Because they were not, it was extremely difficult for anyone to blow the whistle.

Like many other large organisations, the NHS finds it hard to create the climate for appropriate whistleblowing.

Complaints and misgivings are either ignored or turned into full-scale disciplinary procedures without much sense of perspective, often making the whistleblower's normal life impossible to maintain.

This issue links very closely to that of clinical governance in its broadest sense. There is a tension between the 'blame frame' that so bedevils the NHS and simply turning a blind eye to problems, taking a 'there but for the grace of God' attitude. Striking the correct balance is one of the key tasks of clinical governance, and we have yet to get it right.

Then there is the issue of board accountability. The purpose of non-executive directors (NEDs) is to support their organisation and to provide constructive challenge to their executive colleagues. In the case of Avonside, creating a balance between these two seems to have been impossible.

NEDs' involvement is always part-time; the attention they can pay to any particular piece of work is determined with their executive counterparts. But if NEDs cannot take for granted the accuracy and completeness of the information given to them, a climate of mistrust is likely to be generated and corporate working becomes impossible.

This is what seems to have happened at Avonside, as events in the darker corners of the old trust were never apparent to the board.

The relationship between the executive and NEDs lies at the very centre of public sector management. Psychology and common sense tell us that people respond better to a climate of trust than mistrust.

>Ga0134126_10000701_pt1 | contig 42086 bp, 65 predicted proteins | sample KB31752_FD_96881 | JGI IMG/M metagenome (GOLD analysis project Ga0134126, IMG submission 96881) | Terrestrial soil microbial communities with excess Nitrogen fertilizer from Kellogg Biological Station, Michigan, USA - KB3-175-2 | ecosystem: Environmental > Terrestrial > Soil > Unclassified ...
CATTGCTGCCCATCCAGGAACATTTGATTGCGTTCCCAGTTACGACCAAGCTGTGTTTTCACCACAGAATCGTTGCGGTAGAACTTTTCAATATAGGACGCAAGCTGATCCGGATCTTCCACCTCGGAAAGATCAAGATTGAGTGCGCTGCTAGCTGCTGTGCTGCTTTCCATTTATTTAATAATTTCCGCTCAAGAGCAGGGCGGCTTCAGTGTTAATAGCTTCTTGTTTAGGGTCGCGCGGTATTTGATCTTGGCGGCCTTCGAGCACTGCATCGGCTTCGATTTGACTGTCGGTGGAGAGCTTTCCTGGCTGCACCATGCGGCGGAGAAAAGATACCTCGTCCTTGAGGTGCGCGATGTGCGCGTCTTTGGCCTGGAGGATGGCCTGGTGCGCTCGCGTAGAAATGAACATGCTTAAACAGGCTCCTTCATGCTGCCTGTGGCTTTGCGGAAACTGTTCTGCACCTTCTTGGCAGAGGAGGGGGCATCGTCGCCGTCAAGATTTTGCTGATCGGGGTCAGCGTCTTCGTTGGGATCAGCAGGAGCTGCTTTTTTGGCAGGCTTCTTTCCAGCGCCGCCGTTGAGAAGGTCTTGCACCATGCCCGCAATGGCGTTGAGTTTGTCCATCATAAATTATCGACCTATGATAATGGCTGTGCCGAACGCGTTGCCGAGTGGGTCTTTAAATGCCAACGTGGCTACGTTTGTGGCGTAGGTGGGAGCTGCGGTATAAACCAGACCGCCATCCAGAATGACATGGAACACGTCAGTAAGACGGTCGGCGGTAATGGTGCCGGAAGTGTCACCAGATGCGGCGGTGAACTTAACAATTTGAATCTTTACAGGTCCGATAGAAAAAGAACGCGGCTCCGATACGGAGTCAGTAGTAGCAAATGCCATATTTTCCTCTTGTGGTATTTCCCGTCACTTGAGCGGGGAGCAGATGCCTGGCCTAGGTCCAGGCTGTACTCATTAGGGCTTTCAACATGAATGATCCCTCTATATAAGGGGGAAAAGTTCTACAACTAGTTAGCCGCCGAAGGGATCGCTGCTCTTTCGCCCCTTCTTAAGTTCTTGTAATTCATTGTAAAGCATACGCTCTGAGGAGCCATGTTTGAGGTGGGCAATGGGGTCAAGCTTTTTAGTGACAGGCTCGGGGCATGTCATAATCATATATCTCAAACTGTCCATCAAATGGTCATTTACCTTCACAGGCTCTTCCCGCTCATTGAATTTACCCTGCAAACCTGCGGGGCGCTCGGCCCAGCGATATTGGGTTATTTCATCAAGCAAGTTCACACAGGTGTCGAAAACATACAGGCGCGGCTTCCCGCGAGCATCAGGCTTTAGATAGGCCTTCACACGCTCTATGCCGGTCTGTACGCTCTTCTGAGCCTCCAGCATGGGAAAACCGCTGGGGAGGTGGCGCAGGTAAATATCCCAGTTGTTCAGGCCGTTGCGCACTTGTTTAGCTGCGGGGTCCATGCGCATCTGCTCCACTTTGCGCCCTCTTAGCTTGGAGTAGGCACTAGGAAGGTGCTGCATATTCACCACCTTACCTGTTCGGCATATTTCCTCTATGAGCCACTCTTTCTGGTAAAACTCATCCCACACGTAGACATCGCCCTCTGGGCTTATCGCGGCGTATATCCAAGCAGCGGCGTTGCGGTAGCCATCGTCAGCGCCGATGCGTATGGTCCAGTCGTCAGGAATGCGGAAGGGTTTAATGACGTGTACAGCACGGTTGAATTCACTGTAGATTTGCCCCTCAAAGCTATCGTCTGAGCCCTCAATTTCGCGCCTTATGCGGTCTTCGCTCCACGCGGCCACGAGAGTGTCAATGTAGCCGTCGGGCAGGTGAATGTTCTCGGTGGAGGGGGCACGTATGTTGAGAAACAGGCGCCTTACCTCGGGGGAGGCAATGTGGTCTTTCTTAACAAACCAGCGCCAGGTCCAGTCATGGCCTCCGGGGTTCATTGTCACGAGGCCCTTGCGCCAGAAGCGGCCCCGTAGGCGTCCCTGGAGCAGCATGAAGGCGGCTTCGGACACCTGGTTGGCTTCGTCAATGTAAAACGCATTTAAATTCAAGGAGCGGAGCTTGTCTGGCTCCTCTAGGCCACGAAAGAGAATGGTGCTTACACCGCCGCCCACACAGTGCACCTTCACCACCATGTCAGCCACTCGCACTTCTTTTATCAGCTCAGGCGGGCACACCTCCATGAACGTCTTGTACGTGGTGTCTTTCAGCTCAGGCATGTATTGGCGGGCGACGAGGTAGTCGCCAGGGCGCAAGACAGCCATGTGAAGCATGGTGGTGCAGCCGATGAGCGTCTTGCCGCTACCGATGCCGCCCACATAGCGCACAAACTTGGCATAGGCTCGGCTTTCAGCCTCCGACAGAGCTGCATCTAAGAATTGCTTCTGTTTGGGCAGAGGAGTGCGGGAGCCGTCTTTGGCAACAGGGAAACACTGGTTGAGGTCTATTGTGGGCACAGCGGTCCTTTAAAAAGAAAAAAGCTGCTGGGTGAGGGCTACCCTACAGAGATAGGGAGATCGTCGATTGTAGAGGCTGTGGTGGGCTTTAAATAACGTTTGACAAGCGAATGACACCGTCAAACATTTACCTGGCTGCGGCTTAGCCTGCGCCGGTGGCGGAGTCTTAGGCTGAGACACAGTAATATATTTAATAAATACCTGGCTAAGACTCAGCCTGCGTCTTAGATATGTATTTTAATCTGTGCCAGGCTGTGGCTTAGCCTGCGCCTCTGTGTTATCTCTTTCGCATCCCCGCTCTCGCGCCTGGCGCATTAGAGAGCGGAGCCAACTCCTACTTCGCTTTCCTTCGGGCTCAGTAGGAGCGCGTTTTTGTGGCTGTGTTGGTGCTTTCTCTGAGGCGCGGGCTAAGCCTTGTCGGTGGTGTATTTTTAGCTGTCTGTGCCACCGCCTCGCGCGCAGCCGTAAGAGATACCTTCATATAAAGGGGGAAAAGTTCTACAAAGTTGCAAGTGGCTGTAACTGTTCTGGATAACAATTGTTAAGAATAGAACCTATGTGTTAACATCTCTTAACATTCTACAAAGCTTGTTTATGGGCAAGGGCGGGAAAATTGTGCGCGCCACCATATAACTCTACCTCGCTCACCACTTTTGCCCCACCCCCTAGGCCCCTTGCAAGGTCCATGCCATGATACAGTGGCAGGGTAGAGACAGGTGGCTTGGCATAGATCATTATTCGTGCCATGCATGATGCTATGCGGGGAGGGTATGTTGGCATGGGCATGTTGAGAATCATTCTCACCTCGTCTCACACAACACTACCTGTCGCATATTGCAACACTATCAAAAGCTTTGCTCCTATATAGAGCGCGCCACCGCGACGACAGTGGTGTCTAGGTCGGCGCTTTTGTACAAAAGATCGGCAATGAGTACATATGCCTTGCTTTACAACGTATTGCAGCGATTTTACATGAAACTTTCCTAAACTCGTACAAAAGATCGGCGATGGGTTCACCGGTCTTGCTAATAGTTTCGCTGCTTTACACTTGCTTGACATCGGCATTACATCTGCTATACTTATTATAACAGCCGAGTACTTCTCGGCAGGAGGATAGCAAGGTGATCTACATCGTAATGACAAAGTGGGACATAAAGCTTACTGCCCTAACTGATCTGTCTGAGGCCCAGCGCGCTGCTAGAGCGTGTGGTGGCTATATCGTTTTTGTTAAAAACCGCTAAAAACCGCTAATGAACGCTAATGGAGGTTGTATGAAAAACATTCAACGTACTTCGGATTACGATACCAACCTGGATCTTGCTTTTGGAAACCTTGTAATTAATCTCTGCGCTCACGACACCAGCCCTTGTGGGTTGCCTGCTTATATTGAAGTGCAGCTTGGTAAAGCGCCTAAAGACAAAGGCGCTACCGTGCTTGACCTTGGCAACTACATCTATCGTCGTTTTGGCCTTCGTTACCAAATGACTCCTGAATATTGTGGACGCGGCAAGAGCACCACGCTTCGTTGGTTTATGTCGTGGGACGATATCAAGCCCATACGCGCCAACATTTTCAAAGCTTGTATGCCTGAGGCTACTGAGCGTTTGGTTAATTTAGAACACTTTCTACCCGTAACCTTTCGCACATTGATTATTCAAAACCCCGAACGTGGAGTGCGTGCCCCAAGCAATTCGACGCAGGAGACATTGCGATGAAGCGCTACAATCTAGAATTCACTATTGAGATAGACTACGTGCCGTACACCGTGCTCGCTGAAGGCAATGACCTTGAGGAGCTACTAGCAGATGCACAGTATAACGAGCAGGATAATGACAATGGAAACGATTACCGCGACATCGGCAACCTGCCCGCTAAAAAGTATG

In today's risk-averse NHS, the temptation is to go for 'earned autonomy', which may be safer, but it risks alienating and disempowering the entire workforce.

Disempowerment goes beyond management. The events at Avonside have impacted on other members of staff at the unit. All have been functioning under a cloud of uncertainty and suspicion, and for the vast majority who are dedicated and keen this has caused much distress. Feelings of self doubt, self recrimination, almost a sense of corporate guilt, have all been noted and much constructive work will be required to build up self-esteem and morale.

At a more practical level, the interface between police activity and NHS disciplinary processes requires better co-ordination.

When a ward crisis comes to a head, the first action of trust management is often to suspend the member of staff under suspicion, but this obviously alerts that person, which may muddy the evidence trail as far as any police investigation is concerned.

At a basic level, the concern of NHS staff is to ensure the safety and care of their patients, while the objectives of the police are to identify and convict any lawbreakers. These different aims may conflict with each other.

So what of the future? The recommendations of the Avonside report are being fully implemented and the new trust has also instituted a thorough, organisation-wide review of the ways in which we all work.

But it is at the strategic and philosophical level that the report must have its maximum impact: changing cultures, motivating people and promoting an atmosphere of responsibility and proactivity in the care of patients are all highly complex tasks that cannot be achieved by diktat or simple rules.

The focus of the new organisation must be to work with our staff and to take a strategic, long-term view of all aspects of our interaction with our users. Only by thinking holistically, and by accepting that maturity takes time and effort to develop properly, can the phoenix of the Avonside ward rise from its ashes and teach the rest of the NHS lessons from which we would all benefit.

Jonathan Shapiro is chair of Birmingham and Solihull Mental Health trust and senior fellow at Birmingham University health services management centre.